How the Transition to Organic Grain Effects Biological Indicators of Soil Health

Project Overview

Project Type: Graduate Student
Funds awarded in 2021: $14,970.00
Projected End Date: 10/31/2024
Grant Recipient: University of Maryland
Region: Northeast
State: Maryland
Graduate Student:
Faculty Advisor:
Dr. Ray Weil
University of Maryland


  • Agronomic: corn, hay, oats, soybeans, wheat


  • Crop Production: conservation tillage, cover crops, crop rotation, no-till, organic fertilizers
  • Education and Training: farmer to farmer
  • Natural Resources/Environment: biodiversity, carbon sequestration, indicators
  • Production Systems: transitioning to organic
  • Soil Management: soil microbiology, soil quality/health
  • Sustainable Communities: sustainability measures

    Proposal abstract:

    The three-year transition period to organic certification is a major roadblock to Maryland farmers interested in organic grain production. Transitioning farmers must cease using their customary synthetic products and learn new organic techniques (often requiring new equipment) while receiving only conventional prices. In Maryland, most conventional farmers already use cover crops and practice no-till agriculture in a corn-wheat-double soybean rotation. Thus, we need transition strategies that will not degrade soil health by introducing intensive tillage but will provide profitability during the transition period. Currently, we are comparing four strategies using replicated experiments at four locations, two on commercial farm fields undergoing transition, and two on university research stations. The four strategies vary in levels of soil disturbance, cover crop intensity, and input costs and are being evaluated for their practicality, profitability, and soil health impacts. Typically, soil health assessments rely mainly on physical and chemical indicators to the neglect of soil biology. NE-SARE funding would allow us to add important microbial indicators that are of particular interest to organic farmers. We propose to study the microbial community structure, diversity, and functionality within the four systems on multiple temporal and spatial extents. We will perform metagenomic analysis by using DNA extraction, amplification and quantification techniques for bacteria and fungi. By understanding how management affects the biotic components of soil ecosystem, we anticipate to be able to help farmers design more efficient agricultural systems for organic transitions.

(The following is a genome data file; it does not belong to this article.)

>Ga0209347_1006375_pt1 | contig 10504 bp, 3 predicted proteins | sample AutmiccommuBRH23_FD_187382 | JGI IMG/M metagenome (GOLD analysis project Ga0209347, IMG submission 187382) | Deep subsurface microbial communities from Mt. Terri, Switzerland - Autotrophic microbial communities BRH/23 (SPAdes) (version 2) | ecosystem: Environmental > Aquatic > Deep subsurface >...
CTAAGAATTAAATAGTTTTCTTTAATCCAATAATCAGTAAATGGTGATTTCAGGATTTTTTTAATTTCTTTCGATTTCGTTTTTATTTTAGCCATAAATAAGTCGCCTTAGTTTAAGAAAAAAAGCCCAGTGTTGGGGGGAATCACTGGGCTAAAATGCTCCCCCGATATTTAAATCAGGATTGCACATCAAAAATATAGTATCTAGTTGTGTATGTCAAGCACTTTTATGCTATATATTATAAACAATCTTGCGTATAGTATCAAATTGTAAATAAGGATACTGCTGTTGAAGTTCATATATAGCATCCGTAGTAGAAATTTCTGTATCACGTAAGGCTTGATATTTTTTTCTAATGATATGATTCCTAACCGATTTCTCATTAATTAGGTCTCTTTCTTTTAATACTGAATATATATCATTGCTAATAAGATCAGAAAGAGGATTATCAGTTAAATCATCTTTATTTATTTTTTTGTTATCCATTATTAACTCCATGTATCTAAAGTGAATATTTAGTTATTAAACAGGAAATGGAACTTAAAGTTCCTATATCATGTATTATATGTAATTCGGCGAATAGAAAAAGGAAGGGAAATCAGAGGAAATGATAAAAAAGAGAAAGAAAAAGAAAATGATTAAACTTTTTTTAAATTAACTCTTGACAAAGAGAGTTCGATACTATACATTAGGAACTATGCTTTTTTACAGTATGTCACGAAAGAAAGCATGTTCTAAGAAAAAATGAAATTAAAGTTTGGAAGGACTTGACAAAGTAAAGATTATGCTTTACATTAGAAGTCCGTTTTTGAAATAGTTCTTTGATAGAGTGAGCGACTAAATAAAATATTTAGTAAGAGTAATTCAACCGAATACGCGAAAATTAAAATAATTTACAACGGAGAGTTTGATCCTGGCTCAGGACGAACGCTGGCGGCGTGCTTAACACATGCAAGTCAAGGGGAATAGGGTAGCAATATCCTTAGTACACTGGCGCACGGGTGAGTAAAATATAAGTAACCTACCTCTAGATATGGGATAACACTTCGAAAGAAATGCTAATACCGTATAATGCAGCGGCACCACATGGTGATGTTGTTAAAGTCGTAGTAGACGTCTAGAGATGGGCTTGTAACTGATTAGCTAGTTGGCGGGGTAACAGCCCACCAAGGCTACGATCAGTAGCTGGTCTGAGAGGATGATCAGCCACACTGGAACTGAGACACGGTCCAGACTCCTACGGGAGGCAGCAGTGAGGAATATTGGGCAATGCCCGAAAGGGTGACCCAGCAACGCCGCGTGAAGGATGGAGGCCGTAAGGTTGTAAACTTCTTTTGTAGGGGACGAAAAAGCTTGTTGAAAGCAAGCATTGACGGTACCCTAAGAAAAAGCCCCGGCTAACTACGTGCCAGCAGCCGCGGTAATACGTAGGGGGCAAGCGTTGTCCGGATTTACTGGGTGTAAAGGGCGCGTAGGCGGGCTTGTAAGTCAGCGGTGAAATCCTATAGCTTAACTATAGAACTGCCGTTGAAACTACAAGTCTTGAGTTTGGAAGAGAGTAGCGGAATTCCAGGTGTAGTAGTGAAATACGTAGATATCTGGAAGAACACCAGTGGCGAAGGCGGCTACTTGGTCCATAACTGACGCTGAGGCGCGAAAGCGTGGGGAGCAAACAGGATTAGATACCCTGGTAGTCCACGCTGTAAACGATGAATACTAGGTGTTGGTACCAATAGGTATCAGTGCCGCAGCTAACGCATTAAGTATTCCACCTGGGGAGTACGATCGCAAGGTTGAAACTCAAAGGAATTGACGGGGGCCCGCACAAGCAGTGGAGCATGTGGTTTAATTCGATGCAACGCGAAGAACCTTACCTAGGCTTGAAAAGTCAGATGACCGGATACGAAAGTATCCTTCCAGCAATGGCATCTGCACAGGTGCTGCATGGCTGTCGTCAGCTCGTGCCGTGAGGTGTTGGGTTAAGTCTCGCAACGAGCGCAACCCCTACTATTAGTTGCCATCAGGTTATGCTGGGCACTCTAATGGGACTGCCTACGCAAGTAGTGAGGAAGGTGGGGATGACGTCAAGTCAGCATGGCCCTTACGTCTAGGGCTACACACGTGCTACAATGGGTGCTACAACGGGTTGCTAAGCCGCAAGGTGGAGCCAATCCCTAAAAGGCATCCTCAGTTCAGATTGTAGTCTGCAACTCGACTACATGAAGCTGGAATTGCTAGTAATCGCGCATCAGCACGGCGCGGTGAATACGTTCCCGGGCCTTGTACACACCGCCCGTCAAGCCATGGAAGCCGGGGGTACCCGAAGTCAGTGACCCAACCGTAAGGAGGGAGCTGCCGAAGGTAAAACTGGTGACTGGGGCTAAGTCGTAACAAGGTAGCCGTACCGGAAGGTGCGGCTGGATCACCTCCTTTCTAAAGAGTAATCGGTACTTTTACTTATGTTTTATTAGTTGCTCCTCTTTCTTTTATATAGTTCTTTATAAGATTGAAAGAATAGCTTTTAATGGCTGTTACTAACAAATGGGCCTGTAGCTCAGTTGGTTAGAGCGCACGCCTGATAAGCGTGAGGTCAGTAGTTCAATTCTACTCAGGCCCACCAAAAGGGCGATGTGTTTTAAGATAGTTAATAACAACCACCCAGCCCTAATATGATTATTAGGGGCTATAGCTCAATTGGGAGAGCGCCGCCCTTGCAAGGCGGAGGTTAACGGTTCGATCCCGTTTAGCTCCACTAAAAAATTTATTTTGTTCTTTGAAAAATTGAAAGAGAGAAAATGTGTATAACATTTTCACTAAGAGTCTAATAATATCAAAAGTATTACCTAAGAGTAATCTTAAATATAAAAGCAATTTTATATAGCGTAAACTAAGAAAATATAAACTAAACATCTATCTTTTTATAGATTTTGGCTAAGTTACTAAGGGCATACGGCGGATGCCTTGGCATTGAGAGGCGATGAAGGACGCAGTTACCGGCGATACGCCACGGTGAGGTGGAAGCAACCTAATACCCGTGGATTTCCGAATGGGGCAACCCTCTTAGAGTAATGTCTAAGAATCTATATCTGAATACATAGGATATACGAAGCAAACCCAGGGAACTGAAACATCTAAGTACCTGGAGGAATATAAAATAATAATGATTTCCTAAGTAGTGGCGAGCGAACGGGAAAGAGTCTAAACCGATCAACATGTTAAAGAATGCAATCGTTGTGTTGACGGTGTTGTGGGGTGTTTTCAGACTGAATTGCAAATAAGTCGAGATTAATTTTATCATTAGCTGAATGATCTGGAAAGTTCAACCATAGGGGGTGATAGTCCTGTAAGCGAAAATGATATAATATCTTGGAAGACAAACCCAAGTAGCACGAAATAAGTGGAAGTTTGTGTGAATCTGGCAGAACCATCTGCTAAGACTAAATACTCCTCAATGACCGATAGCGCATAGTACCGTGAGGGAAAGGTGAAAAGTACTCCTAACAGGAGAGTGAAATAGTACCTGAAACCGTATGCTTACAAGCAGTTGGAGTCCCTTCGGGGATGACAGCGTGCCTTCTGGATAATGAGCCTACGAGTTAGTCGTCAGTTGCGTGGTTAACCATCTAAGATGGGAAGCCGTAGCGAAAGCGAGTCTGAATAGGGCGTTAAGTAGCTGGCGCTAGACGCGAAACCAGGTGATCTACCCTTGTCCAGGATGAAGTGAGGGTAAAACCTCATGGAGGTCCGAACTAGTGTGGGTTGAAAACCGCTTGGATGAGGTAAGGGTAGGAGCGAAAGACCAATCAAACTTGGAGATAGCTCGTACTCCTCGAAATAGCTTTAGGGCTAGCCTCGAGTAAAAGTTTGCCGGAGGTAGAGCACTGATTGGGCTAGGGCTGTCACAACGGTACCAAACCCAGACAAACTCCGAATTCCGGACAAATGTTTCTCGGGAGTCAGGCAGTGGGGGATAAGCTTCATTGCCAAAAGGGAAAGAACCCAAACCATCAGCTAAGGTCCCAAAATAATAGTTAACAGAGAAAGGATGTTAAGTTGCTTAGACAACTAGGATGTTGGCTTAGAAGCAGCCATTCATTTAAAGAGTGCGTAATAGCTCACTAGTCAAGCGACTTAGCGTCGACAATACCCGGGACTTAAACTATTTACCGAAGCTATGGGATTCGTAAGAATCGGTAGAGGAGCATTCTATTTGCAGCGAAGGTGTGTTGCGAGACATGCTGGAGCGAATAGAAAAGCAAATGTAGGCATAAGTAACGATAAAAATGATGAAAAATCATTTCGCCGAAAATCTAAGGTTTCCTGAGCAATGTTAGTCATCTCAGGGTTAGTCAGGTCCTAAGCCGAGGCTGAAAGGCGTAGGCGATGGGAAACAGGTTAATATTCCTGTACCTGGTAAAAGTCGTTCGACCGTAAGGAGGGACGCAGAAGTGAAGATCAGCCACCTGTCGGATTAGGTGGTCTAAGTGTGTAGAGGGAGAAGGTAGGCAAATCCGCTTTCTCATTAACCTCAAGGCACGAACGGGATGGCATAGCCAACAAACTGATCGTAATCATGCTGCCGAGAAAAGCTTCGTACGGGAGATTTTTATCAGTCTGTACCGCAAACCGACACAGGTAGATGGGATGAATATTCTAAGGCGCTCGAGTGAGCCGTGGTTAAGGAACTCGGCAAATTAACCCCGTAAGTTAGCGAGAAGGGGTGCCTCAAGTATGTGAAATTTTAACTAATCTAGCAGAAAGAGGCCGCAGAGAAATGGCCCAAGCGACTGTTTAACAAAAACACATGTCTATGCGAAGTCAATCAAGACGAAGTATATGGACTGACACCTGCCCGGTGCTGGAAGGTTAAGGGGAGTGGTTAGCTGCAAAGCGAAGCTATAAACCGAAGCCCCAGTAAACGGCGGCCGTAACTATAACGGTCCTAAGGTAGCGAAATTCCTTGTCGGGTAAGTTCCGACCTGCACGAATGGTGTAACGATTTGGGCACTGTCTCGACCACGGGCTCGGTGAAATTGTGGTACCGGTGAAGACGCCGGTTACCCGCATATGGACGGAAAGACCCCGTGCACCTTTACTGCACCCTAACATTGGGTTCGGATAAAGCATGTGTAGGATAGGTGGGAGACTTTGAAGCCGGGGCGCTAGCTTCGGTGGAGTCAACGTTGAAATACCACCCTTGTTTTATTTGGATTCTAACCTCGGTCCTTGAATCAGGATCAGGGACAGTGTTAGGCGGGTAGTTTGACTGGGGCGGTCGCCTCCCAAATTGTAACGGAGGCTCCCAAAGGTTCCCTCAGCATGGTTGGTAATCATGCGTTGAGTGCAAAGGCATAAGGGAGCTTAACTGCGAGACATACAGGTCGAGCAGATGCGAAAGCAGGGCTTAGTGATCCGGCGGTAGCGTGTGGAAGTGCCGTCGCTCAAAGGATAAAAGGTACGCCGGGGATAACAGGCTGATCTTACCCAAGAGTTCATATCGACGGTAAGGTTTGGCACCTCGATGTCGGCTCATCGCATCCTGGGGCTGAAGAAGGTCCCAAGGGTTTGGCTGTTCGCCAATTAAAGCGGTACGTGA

Project objectives from proposal:

    This project is part of a broader research program titled "Transitioning to organic grain production: strategies to increase viability and ecosystem services while reducing risks and obstacles," which is sponsored by the National Institute of Food and Agriculture (NIFA). The ultimate aim of the research project is to help boost the competitiveness of transitional organic grain crop producers by identifying system parameters that positively impact soil quality, crop yields,  practicality and profitability. Microbiological indicators of soil health in the four transition systems will be the focus of this NE-SARE project. The following are the specific objectives:

    1. Examine the effects of four organic transitional strategies on the composition and diversity of microbial communities.

    The four systems will be contrasted in terms of the types of prokaryotic communities (bacteria) and fungi, as well as their relative abundance and diversity. We hypothesize that the microbial community structure and diversity will differ among the systems and minimal tillage systems with higher biomass diverse cover crops will favor more microbial diversity.

    2. Study the effect of the transition strategies on potential microbial functionality. 

    We’ll study the relative abundances of enzyme encoding genes involved in certain functions and link that to potential microbial functionality (e.g. C degradation, N cycling) in the four systems by using databases such as Kyoto Encyclopedia of Genes and Genomes (KEGG) pathway database and ITS gene data.

    3. Investigate the relationship between microbes and soil physical-chemical properties.

    We will correlate the microbial diversity and individual microbial taxa with the soil physico-chemical properties. 

    In the larger study, the results from this study, as well as other bioindicators like earthworm, slug, and arthropod populations and carbon and nitrogen lability will be assessed. A soil health index will be developed using all of the bioindicators, in addition to chemical and physical characteristics of the soil.

    Any opinions, findings, conclusions, or recommendations expressed in this publication are those of the author(s) and do not necessarily reflect the view of the U.S. Department of Agriculture or SARE.